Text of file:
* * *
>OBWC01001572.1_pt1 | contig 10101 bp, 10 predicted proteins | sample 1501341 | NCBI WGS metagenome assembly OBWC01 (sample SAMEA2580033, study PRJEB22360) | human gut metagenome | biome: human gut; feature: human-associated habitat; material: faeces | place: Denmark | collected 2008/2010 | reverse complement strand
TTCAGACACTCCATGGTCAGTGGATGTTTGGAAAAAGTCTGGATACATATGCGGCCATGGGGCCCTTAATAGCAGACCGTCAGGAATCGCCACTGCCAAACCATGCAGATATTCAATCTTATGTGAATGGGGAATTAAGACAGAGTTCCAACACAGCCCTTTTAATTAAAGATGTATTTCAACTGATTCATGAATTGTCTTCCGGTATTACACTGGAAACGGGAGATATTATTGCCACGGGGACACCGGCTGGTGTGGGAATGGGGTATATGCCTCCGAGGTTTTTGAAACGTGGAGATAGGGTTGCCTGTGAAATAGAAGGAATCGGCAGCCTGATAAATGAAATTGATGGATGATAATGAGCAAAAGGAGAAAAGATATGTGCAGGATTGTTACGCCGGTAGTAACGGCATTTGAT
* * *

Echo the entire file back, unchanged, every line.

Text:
>OBWC01001572.1_pt1 | contig 10101 bp, 10 predicted proteins | sample 1501341 | NCBI WGS metagenome assembly OBWC01 (sample SAMEA2580033, study PRJEB22360) | human gut metagenome | biome: human gut; feature: human-associated habitat; material: faeces | place: Denmark | collected 2008/2010 | reverse complement strand
TTCAGACACTCCATGGTCAGTGGATGTTTGGAAAAAGTCTGGATACATATGCGGCCATGGGGCCCTTAATAGCAGACCGTCAGGAATCGCCACTGCCAAACCATGCAGATATTCAATCTTATGTGAATGGGGAATTAAGACAGAGTTCCAACACAGCCCTTTTAATTAAAGATGTATTTCAACTGATTCATGAATTGTCTTCCGGTATTACACTGGAAACGGGAGATATTATTGCCACGGGGACACCGGCTGGTGTGGGAATGGGGTATATGCCTCCGAGGTTTTTGAAACGTGGAGATAGGGTTGCCTGTGAAATAGAAGGAATCGGCAGCCTGATAAATGAAATTGATGGATGATAATGAGCAAAAGGAGAAAAGATATGTGCAGGATTGTTACGCCGGTAGTAACGGCATTTGAT